Although the benefits of SBIR/STTR are appealing, there are some challenges to acknowledge. First, SBIR/STTR is a competitive award process. Submitting a competitive application takes time, careful planning, patience and a lot of attention to detail. A company must pull together many pieces to assemble a winning application. In most cases, this includes identifying qualified team members, collaborators and resources.
Historically, Oklahoma companies have underperformed in the SBIR/STTR program. The state does not receive its fair share of the $2.5 billion available each year. Since 1982, Texas attracted $1.2B in SBIR awards, Alabama $562.1M, New Mexico $460.3M, Missouri $146.7M, Oklahoma $110 million. Oklahoma companies, entrepreneurs, researchers, universities and engineers are well versed in the formula for creating meaningful products and wealth for their state. What’s lacking in Oklahoma is simply not enough participation in SBIR/STTR.
In 2011, the Oklahoma Center for the Advancement of Science and Technology (OCAST) and its collaborating partners launched a pilot project to assist Oklahoma companies in competing for SBIR/STTR funding. This pilot effort is called the Oklahoma SBIR Collaborative Resources or OSCR. OSCR offers the best resources in the nation to help Oklahoma companies compete for and win SBIR/STTR funding.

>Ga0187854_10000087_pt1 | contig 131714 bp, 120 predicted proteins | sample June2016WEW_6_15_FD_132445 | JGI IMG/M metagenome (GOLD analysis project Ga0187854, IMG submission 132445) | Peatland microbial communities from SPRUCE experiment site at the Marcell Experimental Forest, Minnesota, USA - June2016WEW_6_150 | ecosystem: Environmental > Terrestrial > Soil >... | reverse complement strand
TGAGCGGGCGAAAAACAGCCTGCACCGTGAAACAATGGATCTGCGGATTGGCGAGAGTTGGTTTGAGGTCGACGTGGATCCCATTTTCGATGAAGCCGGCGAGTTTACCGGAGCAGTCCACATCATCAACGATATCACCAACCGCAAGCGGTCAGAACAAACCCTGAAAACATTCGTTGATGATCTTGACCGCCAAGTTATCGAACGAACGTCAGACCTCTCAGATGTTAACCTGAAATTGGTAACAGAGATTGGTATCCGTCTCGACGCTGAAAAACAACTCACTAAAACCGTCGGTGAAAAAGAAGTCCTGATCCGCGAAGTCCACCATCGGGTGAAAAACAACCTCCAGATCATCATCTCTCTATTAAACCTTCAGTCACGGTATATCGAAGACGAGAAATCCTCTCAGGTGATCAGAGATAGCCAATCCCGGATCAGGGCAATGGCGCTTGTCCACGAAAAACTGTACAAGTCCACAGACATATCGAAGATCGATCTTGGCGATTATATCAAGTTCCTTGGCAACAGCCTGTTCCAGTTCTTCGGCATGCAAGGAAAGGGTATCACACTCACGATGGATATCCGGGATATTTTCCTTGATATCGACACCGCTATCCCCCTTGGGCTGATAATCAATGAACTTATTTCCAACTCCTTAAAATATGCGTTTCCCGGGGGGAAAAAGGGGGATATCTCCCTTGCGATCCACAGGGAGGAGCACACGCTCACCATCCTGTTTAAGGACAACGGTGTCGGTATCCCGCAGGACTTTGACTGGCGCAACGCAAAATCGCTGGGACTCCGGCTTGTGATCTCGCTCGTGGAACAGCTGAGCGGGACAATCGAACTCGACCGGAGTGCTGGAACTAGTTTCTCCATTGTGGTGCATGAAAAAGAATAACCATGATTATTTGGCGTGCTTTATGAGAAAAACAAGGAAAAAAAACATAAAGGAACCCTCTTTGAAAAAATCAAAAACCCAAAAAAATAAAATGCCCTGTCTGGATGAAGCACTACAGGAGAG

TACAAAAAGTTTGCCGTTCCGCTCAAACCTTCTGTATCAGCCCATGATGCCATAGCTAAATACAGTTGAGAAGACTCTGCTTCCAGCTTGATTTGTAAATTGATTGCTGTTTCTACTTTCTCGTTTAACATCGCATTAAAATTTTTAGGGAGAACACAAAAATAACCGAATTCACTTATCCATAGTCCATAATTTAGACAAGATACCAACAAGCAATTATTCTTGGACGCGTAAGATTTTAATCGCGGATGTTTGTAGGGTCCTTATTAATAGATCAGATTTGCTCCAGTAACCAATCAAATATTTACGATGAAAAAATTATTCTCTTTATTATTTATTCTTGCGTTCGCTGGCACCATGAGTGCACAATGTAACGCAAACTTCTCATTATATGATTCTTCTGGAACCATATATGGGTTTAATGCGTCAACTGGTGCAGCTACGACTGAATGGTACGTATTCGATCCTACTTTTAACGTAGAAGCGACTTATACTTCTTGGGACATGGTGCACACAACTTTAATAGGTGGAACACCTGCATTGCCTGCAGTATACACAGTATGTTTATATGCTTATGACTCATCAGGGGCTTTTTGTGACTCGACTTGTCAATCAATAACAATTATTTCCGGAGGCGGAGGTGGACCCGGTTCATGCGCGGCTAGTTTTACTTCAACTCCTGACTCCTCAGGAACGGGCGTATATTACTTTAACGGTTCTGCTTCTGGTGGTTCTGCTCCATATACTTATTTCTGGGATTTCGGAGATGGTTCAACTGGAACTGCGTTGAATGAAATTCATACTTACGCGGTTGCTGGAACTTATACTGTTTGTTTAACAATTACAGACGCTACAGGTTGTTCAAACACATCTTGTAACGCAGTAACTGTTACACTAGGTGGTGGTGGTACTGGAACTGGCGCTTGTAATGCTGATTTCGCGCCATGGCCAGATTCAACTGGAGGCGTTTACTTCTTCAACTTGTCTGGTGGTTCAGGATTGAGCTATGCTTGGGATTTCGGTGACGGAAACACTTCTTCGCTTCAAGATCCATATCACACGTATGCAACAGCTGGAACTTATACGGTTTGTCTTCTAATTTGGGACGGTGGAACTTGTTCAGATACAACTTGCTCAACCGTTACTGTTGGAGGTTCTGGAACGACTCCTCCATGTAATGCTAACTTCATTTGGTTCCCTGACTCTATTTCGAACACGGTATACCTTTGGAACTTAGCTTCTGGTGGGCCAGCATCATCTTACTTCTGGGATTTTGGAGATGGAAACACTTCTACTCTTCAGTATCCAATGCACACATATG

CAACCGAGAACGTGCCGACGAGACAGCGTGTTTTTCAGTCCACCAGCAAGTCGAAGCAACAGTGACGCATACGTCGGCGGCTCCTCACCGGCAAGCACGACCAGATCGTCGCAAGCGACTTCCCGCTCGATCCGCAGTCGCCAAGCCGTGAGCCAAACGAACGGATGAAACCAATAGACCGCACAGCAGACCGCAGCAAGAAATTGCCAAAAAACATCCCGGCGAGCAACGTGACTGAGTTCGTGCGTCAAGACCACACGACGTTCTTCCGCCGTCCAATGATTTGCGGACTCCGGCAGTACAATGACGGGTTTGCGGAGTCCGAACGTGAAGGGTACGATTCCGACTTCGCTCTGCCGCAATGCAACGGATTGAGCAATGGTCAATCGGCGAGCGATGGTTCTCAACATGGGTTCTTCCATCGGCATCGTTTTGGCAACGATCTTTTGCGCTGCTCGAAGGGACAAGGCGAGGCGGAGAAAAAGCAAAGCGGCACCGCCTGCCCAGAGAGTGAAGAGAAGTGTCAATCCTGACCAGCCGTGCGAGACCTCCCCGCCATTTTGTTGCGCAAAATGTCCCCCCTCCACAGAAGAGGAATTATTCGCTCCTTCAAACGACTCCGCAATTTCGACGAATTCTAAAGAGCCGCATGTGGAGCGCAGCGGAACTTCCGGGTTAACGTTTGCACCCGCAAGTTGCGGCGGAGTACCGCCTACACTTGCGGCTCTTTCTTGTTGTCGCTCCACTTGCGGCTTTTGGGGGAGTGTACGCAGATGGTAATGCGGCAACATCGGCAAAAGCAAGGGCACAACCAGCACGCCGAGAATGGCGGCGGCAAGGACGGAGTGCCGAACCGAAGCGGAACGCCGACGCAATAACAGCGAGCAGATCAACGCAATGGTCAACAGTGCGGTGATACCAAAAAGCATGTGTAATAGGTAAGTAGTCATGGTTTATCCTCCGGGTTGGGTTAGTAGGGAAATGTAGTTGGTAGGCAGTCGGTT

OSCR provides guidance on what is needed to assemble and submit a proposal to the federal agencies. These resources include proposal preparation services, help with identifying strategic partners and building collaborations, pre-review service, expert coaching and mentoring and identification of SBIR/STTR topics. OSCR will also provide up to $250,000 in funding for any Oklahoma company that moves from Phase I to Phase 2 in the federal SBIR or STTR funding program.
If any organization wishes to learn more about SBIR/STTR, OSCR or OCAST, the first step is to call OCAST’s program manager Steven Martinez at 405-319-8408 or you can email Steven at email@example.com.
TULSA, OKC, ARDMORE FIRMS WIN OCAST INTERN PARTNERSHIPS
Seven applicants, including four private firms and two projects from the University of Tulsa, have been approved for funding under the OCAST Intern Partnerships program. OCAST awarded the winning applicants a total of $191,900.
Internships are awarded for up to two years. The latest awards support undergraduate student internships in sensor technology, energy exploration, battery technology and hyperthermia therapy for cancer patients.
Since 1998, the OCAST Intern Partnerships program has assisted Oklahoma businesses in locating hard-to-find technology trained employees. OCAST pays half of the cost for an undergraduate intern to work in a research and development setting.
The program is designed to develop collaborations among Oklahoma business owners, university professors and undergraduate students. Some of the students become full-time employees of the sponsoring businesses following graduation.